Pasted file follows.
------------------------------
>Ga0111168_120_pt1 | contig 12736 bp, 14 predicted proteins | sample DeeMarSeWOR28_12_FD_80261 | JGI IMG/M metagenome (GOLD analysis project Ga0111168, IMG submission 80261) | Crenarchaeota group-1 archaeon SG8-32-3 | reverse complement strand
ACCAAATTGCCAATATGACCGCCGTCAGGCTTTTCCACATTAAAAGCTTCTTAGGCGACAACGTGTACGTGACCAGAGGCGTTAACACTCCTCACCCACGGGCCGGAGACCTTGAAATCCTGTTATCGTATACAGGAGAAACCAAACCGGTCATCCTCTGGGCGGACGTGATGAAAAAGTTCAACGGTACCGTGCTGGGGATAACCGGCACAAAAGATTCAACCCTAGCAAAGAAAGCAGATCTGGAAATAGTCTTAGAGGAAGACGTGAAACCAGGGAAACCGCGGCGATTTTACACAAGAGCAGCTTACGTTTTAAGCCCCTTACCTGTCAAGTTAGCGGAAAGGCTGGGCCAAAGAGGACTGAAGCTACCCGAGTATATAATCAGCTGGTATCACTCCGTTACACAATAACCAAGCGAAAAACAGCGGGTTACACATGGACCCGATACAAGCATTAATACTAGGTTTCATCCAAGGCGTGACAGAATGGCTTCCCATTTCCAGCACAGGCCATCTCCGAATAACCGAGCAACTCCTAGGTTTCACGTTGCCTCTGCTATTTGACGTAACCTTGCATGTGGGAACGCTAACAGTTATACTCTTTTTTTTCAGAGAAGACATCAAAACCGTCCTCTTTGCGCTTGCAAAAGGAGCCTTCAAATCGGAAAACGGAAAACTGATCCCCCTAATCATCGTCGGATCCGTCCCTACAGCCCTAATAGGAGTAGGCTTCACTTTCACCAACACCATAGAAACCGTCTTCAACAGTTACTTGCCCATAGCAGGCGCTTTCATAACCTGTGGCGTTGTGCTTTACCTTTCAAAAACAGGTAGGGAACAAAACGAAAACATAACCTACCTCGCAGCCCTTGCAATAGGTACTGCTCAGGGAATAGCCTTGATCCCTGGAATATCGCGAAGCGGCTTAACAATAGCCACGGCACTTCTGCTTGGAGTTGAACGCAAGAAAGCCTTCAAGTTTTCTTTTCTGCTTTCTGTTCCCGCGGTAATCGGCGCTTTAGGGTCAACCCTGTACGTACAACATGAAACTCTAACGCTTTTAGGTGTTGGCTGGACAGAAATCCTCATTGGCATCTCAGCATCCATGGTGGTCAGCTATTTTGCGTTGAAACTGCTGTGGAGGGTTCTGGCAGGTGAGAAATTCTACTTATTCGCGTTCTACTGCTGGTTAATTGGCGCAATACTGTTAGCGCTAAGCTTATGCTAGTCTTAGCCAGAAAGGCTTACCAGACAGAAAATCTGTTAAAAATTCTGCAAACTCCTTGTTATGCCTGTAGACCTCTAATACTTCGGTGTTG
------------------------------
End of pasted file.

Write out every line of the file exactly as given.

>Ga0111168_120_pt1 | contig 12736 bp, 14 predicted proteins | sample DeeMarSeWOR28_12_FD_80261 | JGI IMG/M metagenome (GOLD analysis project Ga0111168, IMG submission 80261) | Crenarchaeota group-1 archaeon SG8-32-3 | reverse complement strand
ACCAAATTGCCAATATGACCGCCGTCAGGCTTTTCCACATTAAAAGCTTCTTAGGCGACAACGTGTACGTGACCAGAGGCGTTAACACTCCTCACCCACGGGCCGGAGACCTTGAAATCCTGTTATCGTATACAGGAGAAACCAAACCGGTCATCCTCTGGGCGGACGTGATGAAAAAGTTCAACGGTACCGTGCTGGGGATAACCGGCACAAAAGATTCAACCCTAGCAAAGAAAGCAGATCTGGAAATAGTCTTAGAGGAAGACGTGAAACCAGGGAAACCGCGGCGATTTTACACAAGAGCAGCTTACGTTTTAAGCCCCTTACCTGTCAAGTTAGCGGAAAGGCTGGGCCAAAGAGGACTGAAGCTACCCGAGTATATAATCAGCTGGTATCACTCCGTTACACAATAACCAAGCGAAAAACAGCGGGTTACACATGGACCCGATACAAGCATTAATACTAGGTTTCATCCAAGGCGTGACAGAATGGCTTCCCATTTCCAGCACAGGCCATCTCCGAATAACCGAGCAACTCCTAGGTTTCACGTTGCCTCTGCTATTTGACGTAACCTTGCATGTGGGAACGCTAACAGTTATACTCTTTTTTTTCAGAGAAGACATCAAAACCGTCCTCTTTGCGCTTGCAAAAGGAGCCTTCAAATCGGAAAACGGAAAACTGATCCCCCTAATCATCGTCGGATCCGTCCCTACAGCCCTAATAGGAGTAGGCTTCACTTTCACCAACACCATAGAAACCGTCTTCAACAGTTACTTGCCCATAGCAGGCGCTTTCATAACCTGTGGCGTTGTGCTTTACCTTTCAAAAACAGGTAGGGAACAAAACGAAAACATAACCTACCTCGCAGCCCTTGCAATAGGTACTGCTCAGGGAATAGCCTTGATCCCTGGAATATCGCGAAGCGGCTTAACAATAGCCACGGCACTTCTGCTTGGAGTTGAACGCAAGAAAGCCTTCAAGTTTTCTTTTCTGCTTTCTGTTCCCGCGGTAATCGGCGCTTTAGGGTCAACCCTGTACGTACAACATGAAACTCTAACGCTTTTAGGTGTTGGCTGGACAGAAATCCTCATTGGCATCTCAGCATCCATGGTGGTCAGCTATTTTGCGTTGAAACTGCTGTGGAGGGTTCTGGCAGGTGAGAAATTCTACTTATTCGCGTTCTACTGCTGGTTAATTGGCGCAATACTGTTAGCGCTAAGCTTATGCTAGTCTTAGCCAGAAAGGCTTACCAGACAGAAAATCTGTTAAAAATTCTGCAAACTCCTTGTTATGCCTGTAGACCTCTAATACTTCGGTGTTG